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Publication numberUS6423105 B1
Publication typeGrant
Application numberUS 09/296,404
Publication dateJul 23, 2002
Filing dateApr 23, 1999
Priority dateOct 23, 1996
Fee statusPaid
Also published asCA2269582A1, CA2269582C, DE69720495D1, DE69720495T2, EP0935300A1, EP0935300A4, EP0935300B1, US20020029464, WO1998018170A1
Publication number09296404, 296404, US 6423105 B1, US 6423105B1, US-B1-6423105, US6423105 B1, US6423105B1
InventorsTadayoshi Iijima, Junichi Satoh
Original AssigneeTdk Corporation
Export CitationBiBTeX, EndNote, RefMan
External Links: USPTO, USPTO Assignment, Espacenet
Process for producing an electrode for a battery
US 6423105 B1
Abstract
A process for producing an electrode for a battery, wherein electrode active material layers are firmly formed on both surfaces of a current collector for the electrode. An electrode coating containing an electrode active material, a binder, a solvent and an acid is applied to one surface of an electrode current collector, then dried, and the other surface of the current collector is cleaned with water, and the electrode active material layer is formed on the other surface of the current collector.
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Claims(15)
What is claimed is:
1. A process for producing an electrode for a battery, which comprises the steps of successively applying an electrode coating containing a cathode active material, a binder, a solvent and an acid to both surfaces of an electrode current collector, wherein after applying the electrode coating to one surface of the electrode current collector and drying said electrode coating, the other surface thereof is cleaned with water or a mixture of water and an organic solvent prior to the application of the electrode coating thereto;
wherein the cathode active material is a carbonaceous material; and
wherein the acid is selected from the group consisting of oxalic acid, formic acid, maleic acid, and hydrates thereof.
2. The process of claim 1, wherein the cleaning is conducted by using water.
3. The process of claim 2, wherein the water is distilled water.
4. The process of claim 1, wherein the cleaning is conducted by using a mixture of water and an organic solvent.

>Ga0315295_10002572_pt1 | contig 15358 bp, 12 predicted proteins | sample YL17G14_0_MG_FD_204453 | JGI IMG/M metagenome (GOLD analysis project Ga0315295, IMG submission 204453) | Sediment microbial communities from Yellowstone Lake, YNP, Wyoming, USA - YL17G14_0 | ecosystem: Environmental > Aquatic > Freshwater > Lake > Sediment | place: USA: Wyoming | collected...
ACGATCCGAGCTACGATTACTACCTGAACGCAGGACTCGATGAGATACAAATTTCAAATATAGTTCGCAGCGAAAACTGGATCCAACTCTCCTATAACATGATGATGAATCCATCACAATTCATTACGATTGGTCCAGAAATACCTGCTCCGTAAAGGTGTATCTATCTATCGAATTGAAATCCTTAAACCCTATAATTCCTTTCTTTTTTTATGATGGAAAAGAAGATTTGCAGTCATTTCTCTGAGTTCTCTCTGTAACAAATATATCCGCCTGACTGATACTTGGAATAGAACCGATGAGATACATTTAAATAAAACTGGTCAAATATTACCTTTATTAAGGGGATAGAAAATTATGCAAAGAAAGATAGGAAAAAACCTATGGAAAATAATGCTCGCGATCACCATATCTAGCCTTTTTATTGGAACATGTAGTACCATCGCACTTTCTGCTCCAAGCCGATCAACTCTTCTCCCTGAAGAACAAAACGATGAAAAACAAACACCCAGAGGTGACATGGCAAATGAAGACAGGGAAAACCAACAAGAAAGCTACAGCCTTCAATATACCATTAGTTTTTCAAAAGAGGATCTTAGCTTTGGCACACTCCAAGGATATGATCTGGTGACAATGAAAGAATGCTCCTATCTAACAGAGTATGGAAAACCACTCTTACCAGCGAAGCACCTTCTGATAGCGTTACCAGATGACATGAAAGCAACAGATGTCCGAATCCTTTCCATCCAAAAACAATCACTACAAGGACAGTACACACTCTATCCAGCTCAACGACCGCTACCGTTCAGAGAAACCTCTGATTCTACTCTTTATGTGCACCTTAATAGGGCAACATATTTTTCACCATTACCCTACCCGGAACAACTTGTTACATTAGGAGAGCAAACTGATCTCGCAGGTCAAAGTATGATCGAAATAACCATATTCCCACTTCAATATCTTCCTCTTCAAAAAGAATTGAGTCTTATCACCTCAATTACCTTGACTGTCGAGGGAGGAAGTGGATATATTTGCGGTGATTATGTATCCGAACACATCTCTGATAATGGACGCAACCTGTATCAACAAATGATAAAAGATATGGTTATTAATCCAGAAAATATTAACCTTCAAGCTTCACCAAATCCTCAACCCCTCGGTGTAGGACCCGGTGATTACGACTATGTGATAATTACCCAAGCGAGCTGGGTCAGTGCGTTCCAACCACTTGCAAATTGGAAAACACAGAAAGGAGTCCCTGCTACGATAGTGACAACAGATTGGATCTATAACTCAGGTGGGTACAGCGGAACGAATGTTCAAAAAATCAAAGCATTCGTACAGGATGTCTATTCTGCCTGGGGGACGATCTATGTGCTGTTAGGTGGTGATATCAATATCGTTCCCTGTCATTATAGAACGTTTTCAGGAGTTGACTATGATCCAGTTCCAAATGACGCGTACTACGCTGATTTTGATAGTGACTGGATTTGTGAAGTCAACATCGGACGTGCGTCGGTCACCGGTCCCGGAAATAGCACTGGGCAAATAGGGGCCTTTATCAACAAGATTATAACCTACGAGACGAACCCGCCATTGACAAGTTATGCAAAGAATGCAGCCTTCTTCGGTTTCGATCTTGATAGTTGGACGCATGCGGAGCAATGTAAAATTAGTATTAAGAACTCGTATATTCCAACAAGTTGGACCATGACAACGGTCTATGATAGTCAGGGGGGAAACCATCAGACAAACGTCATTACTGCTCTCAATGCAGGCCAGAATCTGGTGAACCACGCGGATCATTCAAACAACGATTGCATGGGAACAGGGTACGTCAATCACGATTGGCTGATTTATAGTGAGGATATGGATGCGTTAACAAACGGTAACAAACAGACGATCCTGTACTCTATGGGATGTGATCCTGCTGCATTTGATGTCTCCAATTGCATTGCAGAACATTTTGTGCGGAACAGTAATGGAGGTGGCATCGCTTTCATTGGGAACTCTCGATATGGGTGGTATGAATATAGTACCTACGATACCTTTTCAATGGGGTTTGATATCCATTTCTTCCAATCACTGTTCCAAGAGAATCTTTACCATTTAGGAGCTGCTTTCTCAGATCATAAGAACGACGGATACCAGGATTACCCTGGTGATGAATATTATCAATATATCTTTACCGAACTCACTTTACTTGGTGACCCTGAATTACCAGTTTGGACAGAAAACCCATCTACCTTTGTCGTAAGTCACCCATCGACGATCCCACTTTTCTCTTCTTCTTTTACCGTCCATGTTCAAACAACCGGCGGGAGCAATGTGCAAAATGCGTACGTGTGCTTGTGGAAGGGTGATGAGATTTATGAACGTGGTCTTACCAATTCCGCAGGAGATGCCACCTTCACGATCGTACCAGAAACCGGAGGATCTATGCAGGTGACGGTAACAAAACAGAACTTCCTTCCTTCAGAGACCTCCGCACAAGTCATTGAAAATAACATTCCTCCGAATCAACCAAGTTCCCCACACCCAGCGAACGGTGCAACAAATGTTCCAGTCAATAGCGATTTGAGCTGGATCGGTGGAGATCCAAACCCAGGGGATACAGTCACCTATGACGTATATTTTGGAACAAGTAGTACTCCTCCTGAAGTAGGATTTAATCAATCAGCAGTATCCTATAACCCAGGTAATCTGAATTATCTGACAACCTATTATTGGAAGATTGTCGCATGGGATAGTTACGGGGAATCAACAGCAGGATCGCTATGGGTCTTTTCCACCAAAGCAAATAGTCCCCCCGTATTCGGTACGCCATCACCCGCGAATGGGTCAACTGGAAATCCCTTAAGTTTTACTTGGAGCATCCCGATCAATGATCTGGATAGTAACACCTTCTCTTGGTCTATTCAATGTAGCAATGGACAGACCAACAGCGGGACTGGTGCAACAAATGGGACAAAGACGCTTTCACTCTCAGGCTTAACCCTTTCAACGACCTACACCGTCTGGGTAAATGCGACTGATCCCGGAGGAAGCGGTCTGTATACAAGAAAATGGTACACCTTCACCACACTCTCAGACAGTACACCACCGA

5. The process of claim 4, wherein the organic solvent is selected from the group consisting of methanol, ethanol and acetone.
6. The process of claim 4, wherein the organic solvent is used in an amount of up to 60% by weight based on the mixture of water and the organic solvent.
7. The process of claim 1, wherein the carbonaceous material is selected from the group consisting of amorphous carbon, acetylene black, petroleum coke, coal coke, artificial graphite, natural graphite and graphite carbon fibers.
8. The process of claim 1, wherein the acid is used in an amount of 0.001 to 5 parts by weight per 100 parts by weight of the electrode active material.
9. The process of claim 1, wherein the electrode current collector is made of metal foil.
10. The process of claim 8, wherein the acid is used in an amount of 0.01 to 3 parts by weight per 100 parts by weight of the electrode active material.
11. The process of claim 1, wherein the electrode coating comprises about 10 to 80% by weight, based on the solid content of the electrode coating, of the electrode active material.
12. The process of claim 1, wherein the binder comprises polyacrylonitrile, polyethylene terephthalate, polyvinylidene fluoride or polyvinyl fluoride.
13. The process of claim 1, wherein said solvent comprises N-methylpyrrolidone, pyrrolidone, N-methylthiopyrrolidone, dimethylformamide, dimethylacetamide or hexamethylphosphamide.
14. The process of claim 1, wherein said cleaning is conducted at a temperature of 10 to 40° C.
15. The process of claim 11, wherein said electrode coating comprises about 30 to 60% by weight of the electrode active material.
Description

This application is a Continuation of international application PCT/JP97/03845, filed on Oct. 23, 1997.

BACKGROUND OF THE INVENTION

1. Field of the Invention

The present invention relates to a process for producing an electrode for a battery. In particular, the present invention relates to a process for producing an electrode for a battery, wherein an electrode active material layer can be firmly formed on both surfaces of a current collector for the electrode.

2. Description of the Background

Electrodes used in lithium ion secondary batteries are presently formed by applying a coating containing an electrode active material to both surfaces of a current collector of the electrode and drying the coating. In particular, a coating for the cathode contains a cathode active material and a binder, wherein the cathode active material is suitably dispersed therein in such a manner that it is not broken. The cathode coating is first applied to one surface of a metal foil as the electrode current collector and, after drying, it is also applied to the other surface thereof in the same manner as above, and then dried. Thus, the electrode active material layers are formed on both surfaces of the current collector for the electrode. Finally, the current collector for the electrode having the electrode active material layers formed on both surfaces thereof is cut into pieces, which is then used as the electrodes.